Friday, April 13, 2007

Rules

There are other bloggers mourning the passage of author Kurt Vonnegut. I'm one of them. He was brilliant.

One of them posted this, Vonnegut's 8 rules for writing. It is too good not to share:

Eight Rules of Writing Fiction
from Bagombo Snuff Box: Uncollected Short Fiction (New York: G.P. Putnam's Sons 1999), p. 9-10, by Kurt Vonnegut

1. Use the time of a total stranger in such a way that he or she will not feel the time was wasted.

2. Give the reader at least one character he or she can root for.

3. Every character should want something, even if it is only a glass of water.

4. Every sentence must do one of two things--reveal character or advance the action.

5. Start as close to the end as possible.

6. Be a sadist. Now matter how sweet and innocent your leading characters, make awful things happen to them -- in order that the reader may see what they are made of.

7. Write to please just one person. If you open a window and make love to the world, so to speak, your story will get pneumonia.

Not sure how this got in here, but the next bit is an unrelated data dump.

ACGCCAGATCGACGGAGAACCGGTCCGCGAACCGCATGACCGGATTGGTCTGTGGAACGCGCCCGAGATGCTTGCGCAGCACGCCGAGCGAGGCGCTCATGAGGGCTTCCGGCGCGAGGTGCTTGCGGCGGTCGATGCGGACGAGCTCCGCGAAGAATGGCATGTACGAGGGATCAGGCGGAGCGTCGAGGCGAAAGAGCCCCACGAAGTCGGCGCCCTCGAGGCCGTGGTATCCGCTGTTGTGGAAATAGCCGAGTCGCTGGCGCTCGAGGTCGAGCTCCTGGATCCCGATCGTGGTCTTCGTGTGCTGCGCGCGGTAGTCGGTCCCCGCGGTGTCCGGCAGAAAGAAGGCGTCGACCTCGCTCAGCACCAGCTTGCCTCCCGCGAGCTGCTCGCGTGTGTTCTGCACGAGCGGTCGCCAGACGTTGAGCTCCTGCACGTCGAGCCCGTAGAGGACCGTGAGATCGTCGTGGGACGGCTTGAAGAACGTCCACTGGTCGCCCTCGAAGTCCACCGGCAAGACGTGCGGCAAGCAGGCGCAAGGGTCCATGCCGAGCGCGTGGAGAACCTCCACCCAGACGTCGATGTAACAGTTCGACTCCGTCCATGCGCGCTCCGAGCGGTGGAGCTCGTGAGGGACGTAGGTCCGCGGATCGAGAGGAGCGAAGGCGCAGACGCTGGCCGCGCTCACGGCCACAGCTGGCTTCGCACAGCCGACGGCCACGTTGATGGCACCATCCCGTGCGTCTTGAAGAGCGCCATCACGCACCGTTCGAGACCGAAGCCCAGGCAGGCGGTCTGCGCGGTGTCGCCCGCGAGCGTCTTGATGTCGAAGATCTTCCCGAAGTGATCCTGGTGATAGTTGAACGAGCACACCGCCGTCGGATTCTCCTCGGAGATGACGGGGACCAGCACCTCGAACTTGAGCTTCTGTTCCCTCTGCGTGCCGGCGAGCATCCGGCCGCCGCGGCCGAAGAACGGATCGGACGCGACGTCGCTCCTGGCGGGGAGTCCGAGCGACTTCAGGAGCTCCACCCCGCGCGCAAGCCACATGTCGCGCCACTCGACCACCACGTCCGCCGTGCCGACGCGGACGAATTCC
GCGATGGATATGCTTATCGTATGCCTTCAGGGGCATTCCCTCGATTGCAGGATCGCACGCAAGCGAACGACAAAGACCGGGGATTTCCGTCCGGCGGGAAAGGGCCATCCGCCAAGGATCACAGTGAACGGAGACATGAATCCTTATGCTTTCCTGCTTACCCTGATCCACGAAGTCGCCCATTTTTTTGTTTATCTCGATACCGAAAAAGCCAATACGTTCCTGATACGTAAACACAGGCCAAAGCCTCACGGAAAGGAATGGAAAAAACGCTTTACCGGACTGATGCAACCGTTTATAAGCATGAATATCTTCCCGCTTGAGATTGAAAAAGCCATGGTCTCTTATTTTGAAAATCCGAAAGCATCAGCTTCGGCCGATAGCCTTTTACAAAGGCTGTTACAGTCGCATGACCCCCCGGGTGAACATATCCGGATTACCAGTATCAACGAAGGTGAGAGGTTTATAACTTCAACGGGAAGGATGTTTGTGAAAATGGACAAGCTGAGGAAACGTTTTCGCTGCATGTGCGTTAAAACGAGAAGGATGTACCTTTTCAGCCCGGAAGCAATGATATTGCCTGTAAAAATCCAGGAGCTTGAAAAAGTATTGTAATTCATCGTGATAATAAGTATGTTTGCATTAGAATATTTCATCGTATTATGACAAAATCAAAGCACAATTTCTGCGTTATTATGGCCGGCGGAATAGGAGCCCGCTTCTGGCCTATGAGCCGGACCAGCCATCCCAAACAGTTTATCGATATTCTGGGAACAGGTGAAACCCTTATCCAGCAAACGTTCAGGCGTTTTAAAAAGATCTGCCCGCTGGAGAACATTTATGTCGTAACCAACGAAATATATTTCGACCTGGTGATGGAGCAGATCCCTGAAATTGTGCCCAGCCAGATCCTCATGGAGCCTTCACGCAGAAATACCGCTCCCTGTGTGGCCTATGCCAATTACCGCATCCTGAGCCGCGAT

8. Give your readers as much information as possible as soon as possible. To heck with suspense. Readers should have such complete understanding of what is going on, where and why, that they could finish the story themselves, should cockroaches eat the last few pages.

I'm not sure I completely agree with number eight, though there is something to be said about giving the readers the illusion that they know what is going on. Then again, there is something satisfying about reaching an ending and learning that I was right about the direction of the story all along, unless it is one of those stories where I'm rolling my eyes every few pages. So I guess I'll leave that one up to trial and error. I honestly don't know if readers can see my endings coming. I haven't written enough endings or had those I've written read by enough readers. So I'll withhold judgment for now. But the other rules are brilliant. I want to apply them all immediately.

1 comment:

Carole said...

Once again, I feel partly responsible for an artist's demise. It all began with Elvis, then later moved to Burl Ives. I hadn't thought of it in years, thinking that it was just strange coincidences, that's all. Nothing more.

But. . . I've had those exact eight rules of writing fiction printed out with Mr. Vonnegut's name boldly emblazened at the top sitting on my desk for the past three weeks. Seriously. Ask Steve. I printed it out of the blue. I've never even read a single one of his books but for whatever reason, I chose to print out his thoughts on writing.

Now he's gone. Just like Burl Ives. Just like Elvis. Same coincidence, same fate.

I'm sure there is a story there somewhere, one that's probably been overly done countless times, but I'm not writing it. That hits too close to home for me.